So, I’m in Paris. And what’s the craziest thing you can possibly do there besides running the Paris marathon? Eat at Chipotle. You read that right. There’s a friggin’ Chipotle in Paris, France. Paris isn’t just the City of Lights. It’s where I purchased the smallest and most expensive Chipotle burrito ever at a whopping $12.86 after euro-to-dollar conversion. But you know what? It was one of the most damn delicious decisions I’ve ever made.
I studied abroad in Paris in the summer of 2012 and had heard rumors there was a Chipotle in Paris. However, I was too obsessed with boeuf bourguignon and croque monsieurs to care about anything else. This time around in Paris… I wanted Chipotle. Bad. Big time. I’m all for trying new foods when traveling abroad, but sometimes you just have a hankering for good ol’ American food. Donnez-moi un burrito that is bursting at the seams, s’il vous plaît.
According to Tripadvisor reviews, it appears that this Chipotle in Paris has been around since 2012. And reviews were pretty favorable. I had to check it out myself. The two-story Chipotle is situated by the Richelieu-Drouot metro station and is right at a corner next to an all-too-familiar McDonald’s. It’s in the 9th arrondisement on Boulevard Montmartre, a busy street in Paris with lots of pedestrian activity and automobile traffic. This Chipotle is definitely the largest one I’ve ever visited. When I saw it, I think I peed myself a little. Talk about excitement… “Mexican food” in Paris! Youpi! (Yay in French)
Chipotle was quite crowded at noontime for lunch. My heart smiled. I love seeing people enjoy a burrito, especially at an international Chipotle! Overall, the menu looks exactly the same: they serve burritos, bowls, salads, and tacos. But I like to order off the secret Chipotle menu. I like me a quesarito. Ready for your mind to be blown? A quesarito is a quesadilla burrito: when the server grabs a tortilla for you, s/he covers the top with cheese and then folds the tortilla into a half moon. The tortilla is then grilled to melt the cheese and make a darn quesadilla. Then they open the half moon and the burrito-making progresses. Yes, this is a real thing. I’ve even heard of people getting a 2-tortilla quesadilla and having a big fat ol’ burrito made from that.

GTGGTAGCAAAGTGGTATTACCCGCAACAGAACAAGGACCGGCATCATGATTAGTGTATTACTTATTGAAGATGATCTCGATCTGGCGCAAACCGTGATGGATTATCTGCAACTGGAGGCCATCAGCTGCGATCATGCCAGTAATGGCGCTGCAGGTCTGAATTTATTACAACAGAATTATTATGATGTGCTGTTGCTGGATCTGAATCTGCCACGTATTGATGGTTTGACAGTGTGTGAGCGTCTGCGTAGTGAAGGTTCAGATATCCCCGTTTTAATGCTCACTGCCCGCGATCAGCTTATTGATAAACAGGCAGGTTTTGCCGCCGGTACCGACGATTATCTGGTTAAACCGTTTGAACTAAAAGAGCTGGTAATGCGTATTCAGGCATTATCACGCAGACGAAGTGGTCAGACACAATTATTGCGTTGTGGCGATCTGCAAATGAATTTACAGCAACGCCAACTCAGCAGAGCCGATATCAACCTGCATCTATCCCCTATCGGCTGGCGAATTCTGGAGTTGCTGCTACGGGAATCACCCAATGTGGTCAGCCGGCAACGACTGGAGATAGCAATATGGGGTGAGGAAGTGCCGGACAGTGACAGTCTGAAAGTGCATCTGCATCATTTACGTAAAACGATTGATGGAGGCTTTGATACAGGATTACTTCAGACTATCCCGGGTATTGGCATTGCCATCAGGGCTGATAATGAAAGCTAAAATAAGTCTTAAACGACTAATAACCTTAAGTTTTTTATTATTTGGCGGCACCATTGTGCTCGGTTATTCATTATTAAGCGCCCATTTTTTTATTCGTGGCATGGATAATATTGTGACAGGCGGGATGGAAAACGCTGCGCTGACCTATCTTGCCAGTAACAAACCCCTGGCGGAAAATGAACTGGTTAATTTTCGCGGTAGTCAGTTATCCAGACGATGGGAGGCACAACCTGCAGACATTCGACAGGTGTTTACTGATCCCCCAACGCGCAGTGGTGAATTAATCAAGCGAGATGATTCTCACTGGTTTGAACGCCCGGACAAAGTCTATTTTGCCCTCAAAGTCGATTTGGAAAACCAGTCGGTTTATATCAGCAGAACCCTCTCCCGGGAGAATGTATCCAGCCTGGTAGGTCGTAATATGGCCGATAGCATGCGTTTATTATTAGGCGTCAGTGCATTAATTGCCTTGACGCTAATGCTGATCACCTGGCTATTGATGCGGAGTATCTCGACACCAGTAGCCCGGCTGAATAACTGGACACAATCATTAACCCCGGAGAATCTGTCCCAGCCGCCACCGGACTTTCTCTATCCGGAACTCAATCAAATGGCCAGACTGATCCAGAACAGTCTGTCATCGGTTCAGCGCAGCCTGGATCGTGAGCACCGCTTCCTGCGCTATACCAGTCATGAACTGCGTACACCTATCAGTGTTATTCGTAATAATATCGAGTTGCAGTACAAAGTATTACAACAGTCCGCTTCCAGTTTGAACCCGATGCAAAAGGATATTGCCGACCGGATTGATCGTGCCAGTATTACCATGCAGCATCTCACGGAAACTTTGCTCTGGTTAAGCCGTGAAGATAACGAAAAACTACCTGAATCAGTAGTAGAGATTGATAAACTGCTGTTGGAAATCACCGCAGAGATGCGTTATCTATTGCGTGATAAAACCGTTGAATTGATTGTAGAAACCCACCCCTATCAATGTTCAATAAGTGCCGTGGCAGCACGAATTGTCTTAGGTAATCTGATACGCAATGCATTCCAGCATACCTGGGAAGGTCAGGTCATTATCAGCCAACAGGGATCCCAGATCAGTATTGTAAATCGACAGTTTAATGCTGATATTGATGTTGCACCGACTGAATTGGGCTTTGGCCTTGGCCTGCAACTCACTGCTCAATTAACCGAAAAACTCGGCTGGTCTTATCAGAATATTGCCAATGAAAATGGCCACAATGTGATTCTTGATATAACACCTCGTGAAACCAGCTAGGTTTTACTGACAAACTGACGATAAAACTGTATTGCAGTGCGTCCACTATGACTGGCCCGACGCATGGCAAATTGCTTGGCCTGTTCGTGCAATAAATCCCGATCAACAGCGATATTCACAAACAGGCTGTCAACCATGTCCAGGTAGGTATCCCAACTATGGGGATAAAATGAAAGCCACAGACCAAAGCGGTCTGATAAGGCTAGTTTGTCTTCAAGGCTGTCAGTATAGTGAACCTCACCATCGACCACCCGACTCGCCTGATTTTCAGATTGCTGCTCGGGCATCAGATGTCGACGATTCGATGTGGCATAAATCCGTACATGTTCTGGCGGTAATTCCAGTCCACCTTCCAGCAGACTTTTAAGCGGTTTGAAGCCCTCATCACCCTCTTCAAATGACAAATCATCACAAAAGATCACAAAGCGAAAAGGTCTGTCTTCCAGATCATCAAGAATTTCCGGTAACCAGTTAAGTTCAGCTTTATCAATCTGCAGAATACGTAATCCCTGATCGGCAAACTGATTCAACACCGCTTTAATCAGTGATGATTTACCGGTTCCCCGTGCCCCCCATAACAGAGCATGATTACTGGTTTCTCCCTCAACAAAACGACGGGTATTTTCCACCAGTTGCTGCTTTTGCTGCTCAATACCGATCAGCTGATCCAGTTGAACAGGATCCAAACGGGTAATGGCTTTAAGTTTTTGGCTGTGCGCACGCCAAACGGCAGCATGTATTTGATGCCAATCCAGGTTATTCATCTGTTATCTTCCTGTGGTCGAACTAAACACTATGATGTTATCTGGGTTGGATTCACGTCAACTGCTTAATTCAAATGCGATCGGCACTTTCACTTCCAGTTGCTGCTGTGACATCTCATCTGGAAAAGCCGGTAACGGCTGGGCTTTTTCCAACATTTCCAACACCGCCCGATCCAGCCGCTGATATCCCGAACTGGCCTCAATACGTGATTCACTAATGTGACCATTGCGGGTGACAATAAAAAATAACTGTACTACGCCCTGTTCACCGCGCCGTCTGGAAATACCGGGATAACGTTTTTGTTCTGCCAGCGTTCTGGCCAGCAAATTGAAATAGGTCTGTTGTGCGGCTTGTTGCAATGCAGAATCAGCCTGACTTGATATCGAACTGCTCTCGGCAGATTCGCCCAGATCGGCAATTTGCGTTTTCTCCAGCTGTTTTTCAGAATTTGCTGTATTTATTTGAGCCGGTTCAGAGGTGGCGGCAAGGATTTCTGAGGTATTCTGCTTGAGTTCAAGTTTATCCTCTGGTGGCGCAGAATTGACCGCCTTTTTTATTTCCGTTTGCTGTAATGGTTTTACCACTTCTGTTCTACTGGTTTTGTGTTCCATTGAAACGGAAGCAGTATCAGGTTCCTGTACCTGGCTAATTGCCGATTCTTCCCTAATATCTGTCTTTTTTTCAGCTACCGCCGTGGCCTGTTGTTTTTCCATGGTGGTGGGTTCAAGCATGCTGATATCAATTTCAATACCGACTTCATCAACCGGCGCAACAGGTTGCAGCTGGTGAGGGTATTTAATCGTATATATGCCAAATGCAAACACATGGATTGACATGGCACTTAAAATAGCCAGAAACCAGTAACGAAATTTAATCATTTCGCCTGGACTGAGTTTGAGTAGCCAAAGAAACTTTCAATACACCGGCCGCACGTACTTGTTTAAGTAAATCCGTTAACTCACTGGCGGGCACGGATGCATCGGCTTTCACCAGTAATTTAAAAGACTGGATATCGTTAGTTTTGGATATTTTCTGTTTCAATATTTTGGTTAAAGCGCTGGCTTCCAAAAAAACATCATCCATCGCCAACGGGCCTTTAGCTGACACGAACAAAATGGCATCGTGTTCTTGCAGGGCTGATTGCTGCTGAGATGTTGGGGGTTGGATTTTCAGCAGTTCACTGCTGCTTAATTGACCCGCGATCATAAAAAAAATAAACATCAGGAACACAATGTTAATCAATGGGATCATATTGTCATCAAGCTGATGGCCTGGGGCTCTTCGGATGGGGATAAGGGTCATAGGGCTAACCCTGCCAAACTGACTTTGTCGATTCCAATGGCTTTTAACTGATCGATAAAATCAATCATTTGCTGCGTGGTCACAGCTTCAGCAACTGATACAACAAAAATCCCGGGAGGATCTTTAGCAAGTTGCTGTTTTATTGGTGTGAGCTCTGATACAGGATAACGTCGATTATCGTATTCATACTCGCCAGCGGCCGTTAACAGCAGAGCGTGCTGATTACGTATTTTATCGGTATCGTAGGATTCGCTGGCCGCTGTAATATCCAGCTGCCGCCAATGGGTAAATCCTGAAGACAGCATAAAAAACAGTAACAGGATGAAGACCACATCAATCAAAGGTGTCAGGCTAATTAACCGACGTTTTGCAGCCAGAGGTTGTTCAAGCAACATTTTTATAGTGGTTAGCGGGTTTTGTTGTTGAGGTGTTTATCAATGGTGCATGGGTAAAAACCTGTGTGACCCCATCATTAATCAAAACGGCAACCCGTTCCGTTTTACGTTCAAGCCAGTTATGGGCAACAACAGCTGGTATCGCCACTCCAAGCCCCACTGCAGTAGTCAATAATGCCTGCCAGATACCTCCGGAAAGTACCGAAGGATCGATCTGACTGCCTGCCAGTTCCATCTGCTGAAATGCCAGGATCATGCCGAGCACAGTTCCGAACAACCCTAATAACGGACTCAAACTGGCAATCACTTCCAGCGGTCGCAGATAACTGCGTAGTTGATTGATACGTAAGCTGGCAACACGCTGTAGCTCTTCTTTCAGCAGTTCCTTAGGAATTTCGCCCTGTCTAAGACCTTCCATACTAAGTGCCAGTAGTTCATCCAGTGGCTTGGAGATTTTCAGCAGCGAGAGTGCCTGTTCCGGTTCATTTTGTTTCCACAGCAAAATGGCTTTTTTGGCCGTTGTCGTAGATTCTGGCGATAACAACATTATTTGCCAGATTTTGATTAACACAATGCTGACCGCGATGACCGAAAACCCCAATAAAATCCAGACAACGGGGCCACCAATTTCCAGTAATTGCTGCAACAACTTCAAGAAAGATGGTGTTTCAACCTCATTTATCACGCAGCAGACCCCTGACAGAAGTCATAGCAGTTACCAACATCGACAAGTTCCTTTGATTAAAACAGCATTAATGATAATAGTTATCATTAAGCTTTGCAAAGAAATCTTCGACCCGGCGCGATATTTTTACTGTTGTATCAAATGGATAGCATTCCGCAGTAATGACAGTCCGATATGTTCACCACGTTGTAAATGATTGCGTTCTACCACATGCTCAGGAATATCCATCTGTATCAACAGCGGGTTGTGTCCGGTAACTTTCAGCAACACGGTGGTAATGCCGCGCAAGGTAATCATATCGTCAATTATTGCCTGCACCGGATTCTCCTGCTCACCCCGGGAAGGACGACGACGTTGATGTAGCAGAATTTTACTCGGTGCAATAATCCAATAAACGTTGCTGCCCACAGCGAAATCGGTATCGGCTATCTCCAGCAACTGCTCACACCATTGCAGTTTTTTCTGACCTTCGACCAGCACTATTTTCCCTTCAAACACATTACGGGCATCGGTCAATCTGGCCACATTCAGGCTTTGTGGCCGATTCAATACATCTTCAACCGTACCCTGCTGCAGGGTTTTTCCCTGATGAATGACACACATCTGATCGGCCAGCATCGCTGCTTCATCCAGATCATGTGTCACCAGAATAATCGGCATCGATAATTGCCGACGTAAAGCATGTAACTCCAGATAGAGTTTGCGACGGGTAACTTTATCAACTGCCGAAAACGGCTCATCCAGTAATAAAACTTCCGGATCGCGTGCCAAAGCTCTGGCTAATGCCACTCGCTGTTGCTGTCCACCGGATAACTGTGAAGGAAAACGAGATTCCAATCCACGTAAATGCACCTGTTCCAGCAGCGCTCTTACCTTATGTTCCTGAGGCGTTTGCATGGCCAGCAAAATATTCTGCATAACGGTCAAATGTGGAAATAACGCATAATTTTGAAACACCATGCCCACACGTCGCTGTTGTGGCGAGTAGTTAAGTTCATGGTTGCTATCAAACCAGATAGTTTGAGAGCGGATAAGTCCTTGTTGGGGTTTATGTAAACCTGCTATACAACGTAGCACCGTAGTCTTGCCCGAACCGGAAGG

With my sub-par French, I was going to try my very best to order this quesarito in French. I was ready to play charades if necessary to explain how to make a quesarito. Luckily, ordering at the Paris Chipotle is the same as home: choose what you want (burrito, bowl, salad, or tacos), choose your meat, then your toppings. As I got closer to the assembly line, I heard the man in charge of grilling tortillas speak English. Hooray! I can order in English at Chipotle in Paris! And I happily ordered a quesarito!
Alas, he told me it was too busy to order a quesarito. =( I’ve been told this many times in American Chipotles: No quesarito for you!…when it’s too busy. Apparently it takes too long to make a quesadilla when there are too many people waiting to order. Oh well, a regular burrito it was.
All the ingredients looked as fresh as ever and identical to an American Chipotle. My French is just “bof” right now; that means “meh” in English. So I’m lucky that my order was easy: chicken burrito with everything but guacamole. And if the server didn’t speak English very well, I could just motion with my hands to explain my order. The employees were incredibly friendly and really tried to accommodate customers who didn’t speak French.
My friends all agreed that the Chipotle tasted exactly the same as home. An added bonus: the meat comes from both France and England, so you can be sure that the taste is quality. And just like how they mark “chicken burritos” with a capital C in the USA, they marked my burrito with a P, which stands for poulet (chicken in French!). Last bonus: the tortilla was a little doughier or chewier than usual. That’s A-okay with me. My friend who ordered the barbacoa burrito said it was great, too. We didn’t try the tacos, burrito bowls, or salads, but I’m sure they taste just the same as in the United States. Although the burrito looks like it was a good size, I’m used to ginormous burritos back in the States. Everything is bigger in America, as they say. But I’m fine with paying $12.86 for this one burrito — better than flying back to the US for a burrito fix.
With two stories of plentiful seating and memorable food, I’m definitely coming back soon. By the way, out of curiosity, if I worked at an American Chipotle, could I ask to be transferred to the Paris location? You know… to grow as an employee and help the company succeed? (and eat a million croissants and baguettes while chilling in one of the coolest cities ever?)
Closest metro station: Richelieu-Drouot
Metro lines: 8 or 9
In the 9th arrondisement
18-20 Boulevard Montmartre
number: +33 1 45 23 12 54